Obstacles to better school counseling -- and what to do about it
This was written by Patrick O’Connor, past president of the National Association for College Admission Counseling and author of "College is Yours in 600 Words or Less."
By Patrick O'Connor
Parents and students don’t realize that most school counselors would not only understand their frustration; we would agree with it. We know we can’t be there for all of the students in crisis; we know there aren’t enough programs to talk about building strong college and career plans; we know when student-parent relationships are strained; and we know we're usually unable to help.
The obstacles to better counseling are well known. There aren’t enough counselors (the average caseload is over 450 students), many tasks assigned to counselors have nothing to do with counseling (like a last-minute sub for a chemistry class), and most counselors start their careers with absolutely no training in how to be good college advisers.
The problem is that we can’t change the status quo alone. School counselors are the only people advocating for school counselors, and in the political mathematics of education, the only problems that get solved are those where students and parents are part of the equation.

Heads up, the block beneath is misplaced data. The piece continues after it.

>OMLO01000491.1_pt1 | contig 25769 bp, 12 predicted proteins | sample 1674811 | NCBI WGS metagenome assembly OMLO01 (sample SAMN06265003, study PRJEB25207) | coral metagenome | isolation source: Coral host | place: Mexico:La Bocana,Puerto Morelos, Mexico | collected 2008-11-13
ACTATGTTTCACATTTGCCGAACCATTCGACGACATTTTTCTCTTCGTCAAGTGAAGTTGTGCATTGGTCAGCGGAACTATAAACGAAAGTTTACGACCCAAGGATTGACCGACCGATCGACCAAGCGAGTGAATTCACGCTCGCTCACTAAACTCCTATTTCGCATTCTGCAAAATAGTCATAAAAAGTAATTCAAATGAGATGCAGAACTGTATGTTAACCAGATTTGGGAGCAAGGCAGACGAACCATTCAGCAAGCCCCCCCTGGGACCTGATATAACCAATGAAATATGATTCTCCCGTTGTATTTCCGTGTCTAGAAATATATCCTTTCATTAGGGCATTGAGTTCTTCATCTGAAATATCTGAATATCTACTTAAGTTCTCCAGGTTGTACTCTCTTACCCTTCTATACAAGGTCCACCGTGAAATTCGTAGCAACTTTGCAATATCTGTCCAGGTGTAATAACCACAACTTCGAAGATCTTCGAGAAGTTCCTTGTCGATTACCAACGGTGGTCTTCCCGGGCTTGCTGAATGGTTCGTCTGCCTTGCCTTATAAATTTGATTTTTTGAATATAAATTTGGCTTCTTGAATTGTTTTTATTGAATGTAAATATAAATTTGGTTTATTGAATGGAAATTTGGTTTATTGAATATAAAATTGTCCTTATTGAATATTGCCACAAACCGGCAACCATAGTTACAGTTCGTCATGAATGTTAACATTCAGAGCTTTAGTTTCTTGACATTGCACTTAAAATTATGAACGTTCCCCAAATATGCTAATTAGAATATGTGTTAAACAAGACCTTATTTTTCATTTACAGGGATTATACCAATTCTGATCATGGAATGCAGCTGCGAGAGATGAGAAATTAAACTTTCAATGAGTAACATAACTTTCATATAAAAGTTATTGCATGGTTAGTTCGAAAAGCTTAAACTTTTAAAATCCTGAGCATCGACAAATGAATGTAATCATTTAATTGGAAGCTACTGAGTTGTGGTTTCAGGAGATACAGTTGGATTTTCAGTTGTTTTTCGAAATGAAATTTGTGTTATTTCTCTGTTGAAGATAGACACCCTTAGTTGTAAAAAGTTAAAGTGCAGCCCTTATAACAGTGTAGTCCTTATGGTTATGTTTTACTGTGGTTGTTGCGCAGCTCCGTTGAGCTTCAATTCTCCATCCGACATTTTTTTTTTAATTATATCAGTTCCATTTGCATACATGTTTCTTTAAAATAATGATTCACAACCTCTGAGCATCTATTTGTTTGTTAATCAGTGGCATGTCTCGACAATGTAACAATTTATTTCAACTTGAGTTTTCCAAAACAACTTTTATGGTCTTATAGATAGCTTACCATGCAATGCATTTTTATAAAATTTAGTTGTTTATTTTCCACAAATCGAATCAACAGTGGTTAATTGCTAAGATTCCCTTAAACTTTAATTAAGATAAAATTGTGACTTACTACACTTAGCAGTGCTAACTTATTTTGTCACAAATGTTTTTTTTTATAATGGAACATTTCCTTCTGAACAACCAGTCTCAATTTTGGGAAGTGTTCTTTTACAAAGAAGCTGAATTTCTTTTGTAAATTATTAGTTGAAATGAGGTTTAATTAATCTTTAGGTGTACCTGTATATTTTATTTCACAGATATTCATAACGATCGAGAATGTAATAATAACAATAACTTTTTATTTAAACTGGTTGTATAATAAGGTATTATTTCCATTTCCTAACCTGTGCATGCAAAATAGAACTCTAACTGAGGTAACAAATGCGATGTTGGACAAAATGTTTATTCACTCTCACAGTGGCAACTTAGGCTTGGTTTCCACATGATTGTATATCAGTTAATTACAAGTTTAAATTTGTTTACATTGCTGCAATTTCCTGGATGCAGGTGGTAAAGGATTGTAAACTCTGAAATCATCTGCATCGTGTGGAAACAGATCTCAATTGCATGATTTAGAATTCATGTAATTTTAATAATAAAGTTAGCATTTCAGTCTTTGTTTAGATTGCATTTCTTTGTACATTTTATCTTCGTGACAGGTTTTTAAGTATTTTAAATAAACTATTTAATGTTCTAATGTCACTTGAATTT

This takes us to National School Counseling Week, which will be celebrated from Feb. 7-11.
Instead of cake and streamers, bring one or two other parents and an open mind to the counseling office, and ask your school counselor what they need to make their job easier. They may need a minute to recover from the shock of being asked, but wait it out—they know their list of needs by heart.
Your next stop is the principal’s office, where it’s time for a frank, fair discussion about the school’s counseling services. A balanced presentation of the frustrations you’ve experienced and the realization that the counselor is hamstrung will do more to improve a school counselor’s week than any party could.
Your meeting with the principal is over only after there is an agreement to a policy review, a town hall meeting, or a parent-led task force to study the problem and publicize solutions. Hiring more counselors may be too expensive, but a policy requiring new counselors to have a graduate class in college advising is free, and there are other ways to prepare standardized test materials than having counselors do it.
Who knows what other answers you might find once you get started?
These solutions aren’t comprehensive, but they thaw a frozen status quo, and they give school counselors reason to hope for a better future—a hope they will pass along to their clients, your children.
Counselors can help students and families tackle the challenges of the 21st century by advocating for their rights and seeing what’s possible in them. In turn, students and families must do the same for counselors, and National School Counseling Week is a great time to start.
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| February 2, 2011; 7:00 AM ET
Categories: Guest Bloggers, Mental health, Student Life | Tags: counselors, national school counselors week, school counselors
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